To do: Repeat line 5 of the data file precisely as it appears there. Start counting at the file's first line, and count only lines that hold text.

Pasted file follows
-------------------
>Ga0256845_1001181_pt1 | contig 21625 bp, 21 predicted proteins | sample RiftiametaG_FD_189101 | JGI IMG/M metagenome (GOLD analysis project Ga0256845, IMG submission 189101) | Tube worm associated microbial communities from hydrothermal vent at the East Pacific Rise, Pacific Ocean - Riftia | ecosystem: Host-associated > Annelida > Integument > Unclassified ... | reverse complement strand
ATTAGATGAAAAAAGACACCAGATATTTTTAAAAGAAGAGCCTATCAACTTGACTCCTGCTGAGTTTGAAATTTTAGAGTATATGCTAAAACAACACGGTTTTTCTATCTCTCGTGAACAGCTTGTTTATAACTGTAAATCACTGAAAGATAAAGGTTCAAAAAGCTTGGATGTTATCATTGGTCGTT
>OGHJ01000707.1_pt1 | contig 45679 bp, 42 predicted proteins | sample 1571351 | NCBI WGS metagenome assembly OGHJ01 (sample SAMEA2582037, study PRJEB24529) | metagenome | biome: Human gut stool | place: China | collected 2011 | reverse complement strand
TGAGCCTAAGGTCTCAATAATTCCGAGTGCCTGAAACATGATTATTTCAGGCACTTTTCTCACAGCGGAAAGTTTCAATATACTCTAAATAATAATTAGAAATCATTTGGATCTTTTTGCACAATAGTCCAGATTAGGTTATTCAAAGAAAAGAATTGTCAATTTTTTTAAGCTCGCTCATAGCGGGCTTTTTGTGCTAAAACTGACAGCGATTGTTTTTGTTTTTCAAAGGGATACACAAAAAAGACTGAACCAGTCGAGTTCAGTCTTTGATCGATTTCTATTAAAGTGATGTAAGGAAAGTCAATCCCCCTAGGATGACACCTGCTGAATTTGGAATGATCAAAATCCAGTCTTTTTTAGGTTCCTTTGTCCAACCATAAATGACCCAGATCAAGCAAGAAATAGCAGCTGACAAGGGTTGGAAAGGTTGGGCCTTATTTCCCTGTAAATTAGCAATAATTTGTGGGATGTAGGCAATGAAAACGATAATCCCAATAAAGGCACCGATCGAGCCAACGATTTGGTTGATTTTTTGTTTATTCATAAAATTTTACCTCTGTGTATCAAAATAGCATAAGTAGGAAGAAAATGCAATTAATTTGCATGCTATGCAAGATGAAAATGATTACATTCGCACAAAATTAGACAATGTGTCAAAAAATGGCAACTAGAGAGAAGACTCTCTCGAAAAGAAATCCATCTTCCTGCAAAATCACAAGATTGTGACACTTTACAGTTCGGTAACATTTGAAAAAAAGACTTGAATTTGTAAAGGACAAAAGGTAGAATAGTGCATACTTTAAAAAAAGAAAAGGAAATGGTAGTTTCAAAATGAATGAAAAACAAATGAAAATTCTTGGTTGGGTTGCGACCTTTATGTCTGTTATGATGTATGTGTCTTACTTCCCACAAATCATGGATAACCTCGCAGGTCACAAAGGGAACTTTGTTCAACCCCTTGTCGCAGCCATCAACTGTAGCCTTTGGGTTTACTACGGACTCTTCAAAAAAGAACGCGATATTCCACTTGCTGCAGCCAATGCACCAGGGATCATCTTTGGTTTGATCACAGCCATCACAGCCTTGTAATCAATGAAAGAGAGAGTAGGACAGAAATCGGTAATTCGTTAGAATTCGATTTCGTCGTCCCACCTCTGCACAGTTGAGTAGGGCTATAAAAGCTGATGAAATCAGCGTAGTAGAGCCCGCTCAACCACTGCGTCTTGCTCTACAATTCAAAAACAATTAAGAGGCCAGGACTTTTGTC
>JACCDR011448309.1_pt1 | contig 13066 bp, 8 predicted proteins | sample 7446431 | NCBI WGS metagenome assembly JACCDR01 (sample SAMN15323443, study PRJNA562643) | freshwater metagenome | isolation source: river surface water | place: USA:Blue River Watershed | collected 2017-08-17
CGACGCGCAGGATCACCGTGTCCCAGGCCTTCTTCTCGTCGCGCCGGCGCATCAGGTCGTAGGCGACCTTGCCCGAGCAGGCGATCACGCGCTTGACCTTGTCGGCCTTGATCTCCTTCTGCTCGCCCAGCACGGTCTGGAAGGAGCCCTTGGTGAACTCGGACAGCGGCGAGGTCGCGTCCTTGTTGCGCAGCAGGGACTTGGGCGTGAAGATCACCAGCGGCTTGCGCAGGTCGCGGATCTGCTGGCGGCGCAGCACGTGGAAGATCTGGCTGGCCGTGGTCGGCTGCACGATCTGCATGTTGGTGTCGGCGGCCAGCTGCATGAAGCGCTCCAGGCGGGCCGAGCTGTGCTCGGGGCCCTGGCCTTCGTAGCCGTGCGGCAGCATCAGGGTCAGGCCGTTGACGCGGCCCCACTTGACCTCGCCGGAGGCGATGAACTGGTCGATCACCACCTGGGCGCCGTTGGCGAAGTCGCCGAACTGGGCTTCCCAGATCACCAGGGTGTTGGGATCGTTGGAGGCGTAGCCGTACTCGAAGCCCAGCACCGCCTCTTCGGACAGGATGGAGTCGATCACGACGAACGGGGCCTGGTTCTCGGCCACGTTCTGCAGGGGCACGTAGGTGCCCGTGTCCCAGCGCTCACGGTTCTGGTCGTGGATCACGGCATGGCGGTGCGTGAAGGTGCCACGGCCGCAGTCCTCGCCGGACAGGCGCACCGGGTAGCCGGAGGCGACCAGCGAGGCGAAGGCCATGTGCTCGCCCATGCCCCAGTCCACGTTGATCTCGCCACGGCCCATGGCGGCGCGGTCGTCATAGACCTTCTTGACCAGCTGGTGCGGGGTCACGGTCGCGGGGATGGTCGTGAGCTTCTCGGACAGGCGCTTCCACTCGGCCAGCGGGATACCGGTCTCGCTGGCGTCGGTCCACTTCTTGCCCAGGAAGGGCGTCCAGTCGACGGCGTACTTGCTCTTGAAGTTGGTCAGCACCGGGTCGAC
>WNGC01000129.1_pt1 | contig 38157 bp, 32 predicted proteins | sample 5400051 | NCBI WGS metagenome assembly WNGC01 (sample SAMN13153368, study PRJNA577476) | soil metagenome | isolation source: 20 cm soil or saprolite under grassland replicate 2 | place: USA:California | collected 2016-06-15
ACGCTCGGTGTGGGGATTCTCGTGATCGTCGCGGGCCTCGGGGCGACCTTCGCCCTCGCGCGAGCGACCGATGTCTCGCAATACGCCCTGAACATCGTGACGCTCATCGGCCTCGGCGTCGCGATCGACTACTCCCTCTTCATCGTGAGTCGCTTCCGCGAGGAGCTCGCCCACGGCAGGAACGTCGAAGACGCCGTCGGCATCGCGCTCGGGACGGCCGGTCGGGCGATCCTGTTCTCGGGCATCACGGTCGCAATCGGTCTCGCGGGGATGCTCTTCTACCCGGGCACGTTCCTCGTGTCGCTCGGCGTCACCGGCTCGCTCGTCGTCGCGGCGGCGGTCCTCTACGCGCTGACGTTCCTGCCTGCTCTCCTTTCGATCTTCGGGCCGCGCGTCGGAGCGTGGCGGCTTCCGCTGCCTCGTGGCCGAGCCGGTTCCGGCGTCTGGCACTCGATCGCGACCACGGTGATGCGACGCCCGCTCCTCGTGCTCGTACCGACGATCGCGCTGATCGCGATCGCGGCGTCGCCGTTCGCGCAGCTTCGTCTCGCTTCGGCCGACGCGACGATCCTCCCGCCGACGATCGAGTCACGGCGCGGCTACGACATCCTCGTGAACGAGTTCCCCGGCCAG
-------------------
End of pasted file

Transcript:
>JACCDR011448309.1_pt1 | contig 13066 bp, 8 predicted proteins | sample 7446431 | NCBI WGS metagenome assembly JACCDR01 (sample SAMN15323443, study PRJNA562643) | freshwater metagenome | isolation source: river surface water | place: USA:Blue River Watershed | collected 2017-08-17